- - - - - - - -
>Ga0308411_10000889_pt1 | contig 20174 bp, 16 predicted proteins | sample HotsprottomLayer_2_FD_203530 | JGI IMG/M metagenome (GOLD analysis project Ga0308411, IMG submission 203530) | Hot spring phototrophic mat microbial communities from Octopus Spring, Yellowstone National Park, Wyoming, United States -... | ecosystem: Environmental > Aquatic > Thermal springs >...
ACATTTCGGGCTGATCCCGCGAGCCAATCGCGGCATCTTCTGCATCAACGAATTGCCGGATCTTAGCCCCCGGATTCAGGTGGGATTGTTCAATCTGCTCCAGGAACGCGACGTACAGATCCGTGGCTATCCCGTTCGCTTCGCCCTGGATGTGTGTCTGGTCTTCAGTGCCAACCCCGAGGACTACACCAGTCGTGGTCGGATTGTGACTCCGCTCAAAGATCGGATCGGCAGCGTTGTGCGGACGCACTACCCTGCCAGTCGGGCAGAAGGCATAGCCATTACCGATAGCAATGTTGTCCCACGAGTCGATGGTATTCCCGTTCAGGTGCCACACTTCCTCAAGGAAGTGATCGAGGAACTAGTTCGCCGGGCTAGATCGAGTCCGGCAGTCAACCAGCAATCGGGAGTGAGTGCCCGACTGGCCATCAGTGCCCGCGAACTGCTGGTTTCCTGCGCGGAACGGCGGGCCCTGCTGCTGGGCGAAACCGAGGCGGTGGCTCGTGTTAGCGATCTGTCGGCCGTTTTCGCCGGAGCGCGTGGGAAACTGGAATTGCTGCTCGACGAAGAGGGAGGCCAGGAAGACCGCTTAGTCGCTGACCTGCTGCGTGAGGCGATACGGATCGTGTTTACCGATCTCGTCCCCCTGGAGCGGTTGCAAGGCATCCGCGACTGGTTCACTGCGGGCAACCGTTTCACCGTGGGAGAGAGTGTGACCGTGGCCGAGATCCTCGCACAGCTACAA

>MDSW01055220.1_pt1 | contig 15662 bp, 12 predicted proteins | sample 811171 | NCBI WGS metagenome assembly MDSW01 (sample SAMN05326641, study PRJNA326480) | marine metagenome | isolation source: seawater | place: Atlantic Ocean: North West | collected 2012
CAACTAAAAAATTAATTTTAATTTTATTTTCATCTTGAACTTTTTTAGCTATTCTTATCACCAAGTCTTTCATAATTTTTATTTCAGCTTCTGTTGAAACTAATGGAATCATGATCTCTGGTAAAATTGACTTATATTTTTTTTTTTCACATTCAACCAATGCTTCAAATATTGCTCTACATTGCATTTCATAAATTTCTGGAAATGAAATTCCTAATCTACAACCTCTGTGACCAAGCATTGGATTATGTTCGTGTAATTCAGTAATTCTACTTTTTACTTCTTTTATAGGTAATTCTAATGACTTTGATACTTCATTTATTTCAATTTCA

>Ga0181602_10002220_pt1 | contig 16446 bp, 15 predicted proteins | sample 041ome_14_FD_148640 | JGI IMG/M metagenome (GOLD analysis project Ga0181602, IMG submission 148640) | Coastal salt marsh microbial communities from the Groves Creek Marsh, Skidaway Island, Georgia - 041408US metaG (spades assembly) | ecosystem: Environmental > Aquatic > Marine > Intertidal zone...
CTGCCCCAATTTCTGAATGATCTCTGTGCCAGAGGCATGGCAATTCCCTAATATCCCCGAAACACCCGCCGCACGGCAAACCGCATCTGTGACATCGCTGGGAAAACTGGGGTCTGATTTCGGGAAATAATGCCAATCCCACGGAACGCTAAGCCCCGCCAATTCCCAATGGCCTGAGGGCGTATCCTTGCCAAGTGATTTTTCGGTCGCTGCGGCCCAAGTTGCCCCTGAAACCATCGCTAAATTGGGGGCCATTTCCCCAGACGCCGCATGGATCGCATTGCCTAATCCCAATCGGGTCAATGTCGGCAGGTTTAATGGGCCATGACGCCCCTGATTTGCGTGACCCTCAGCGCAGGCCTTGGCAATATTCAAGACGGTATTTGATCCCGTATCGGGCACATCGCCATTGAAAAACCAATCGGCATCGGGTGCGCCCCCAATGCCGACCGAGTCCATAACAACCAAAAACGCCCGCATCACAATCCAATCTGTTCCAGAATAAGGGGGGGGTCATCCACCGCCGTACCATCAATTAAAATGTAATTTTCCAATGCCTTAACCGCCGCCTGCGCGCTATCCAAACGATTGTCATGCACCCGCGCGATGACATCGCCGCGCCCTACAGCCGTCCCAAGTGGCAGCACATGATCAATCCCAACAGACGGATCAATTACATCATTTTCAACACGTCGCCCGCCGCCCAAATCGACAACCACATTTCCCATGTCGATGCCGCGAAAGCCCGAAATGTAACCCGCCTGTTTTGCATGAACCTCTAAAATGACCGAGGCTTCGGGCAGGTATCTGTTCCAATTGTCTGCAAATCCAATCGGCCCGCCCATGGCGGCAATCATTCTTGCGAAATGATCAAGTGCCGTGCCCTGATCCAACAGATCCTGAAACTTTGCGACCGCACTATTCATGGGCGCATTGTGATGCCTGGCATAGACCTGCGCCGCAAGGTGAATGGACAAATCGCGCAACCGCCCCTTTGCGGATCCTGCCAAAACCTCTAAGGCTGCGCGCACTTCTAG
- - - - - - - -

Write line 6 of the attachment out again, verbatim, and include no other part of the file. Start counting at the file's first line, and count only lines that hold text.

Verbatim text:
CTGCCCCAATTTCTGAATGATCTCTGTGCCAGAGGCATGGCAATTCCCTAATATCCCCGAAACACCCGCCGCACGGCAAACCGCATCTGTGACATCGCTGGGAAAACTGGGGTCTGATTTCGGGAAATAATGCCAATCCCACGGAACGCTAAGCCCCGCCAATTCCCAATGGCCTGAGGGCGTATCCTTGCCAAGTGATTTTTCGGTCGCTGCGGCCCAAGTTGCCCCTGAAACCATCGCTAAATTGGGGGCCATTTCCCCAGACGCCGCATGGATCGCATTGCCTAATCCCAATCGGGTCAATGTCGGCAGGTTTAATGGGCCATGACGCCCCTGATTTGCGTGACCCTCAGCGCAGGCCTTGGCAATATTCAAGACGGTATTTGATCCCGTATCGGGCACATCGCCATTGAAAAACCAATCGGCATCGGGTGCGCCCCCAATGCCGACCGAGTCCATAACAACCAAAAACGCCCGCATCACAATCCAATCTGTTCCAGAATAAGGGGGGGGTCATCCACCGCCGTACCATCAATTAAAATGTAATTTTCCAATGCCTTAACCGCCGCCTGCGCGCTATCCAAACGATTGTCATGCACCCGCGCGATGACATCGCCGCGCCCTACAGCCGTCCCAAGTGGCAGCACATGATCAATCCCAACAGACGGATCAATTACATCATTTTCAACACGTCGCCCGCCGCCCAAATCGACAACCACATTTCCCATGTCGATGCCGCGAAAGCCCGAAATGTAACCCGCCTGTTTTGCATGAACCTCTAAAATGACCGAGGCTTCGGGCAGGTATCTGTTCCAATTGTCTGCAAATCCAATCGGCCCGCCCATGGCGGCAATCATTCTTGCGAAATGATCAAGTGCCGTGCCCTGATCCAACAGATCCTGAAACTTTGCGACCGCACTATTCATGGGCGCATTGTGATGCCTGGCATAGACCTGCGCCGCAAGGTGAATGGACAAATCGCGCAACCGCCCCTTTGCGGATCCTGCCAAAACCTCTAAGGCTGCGCGCACTTCTAG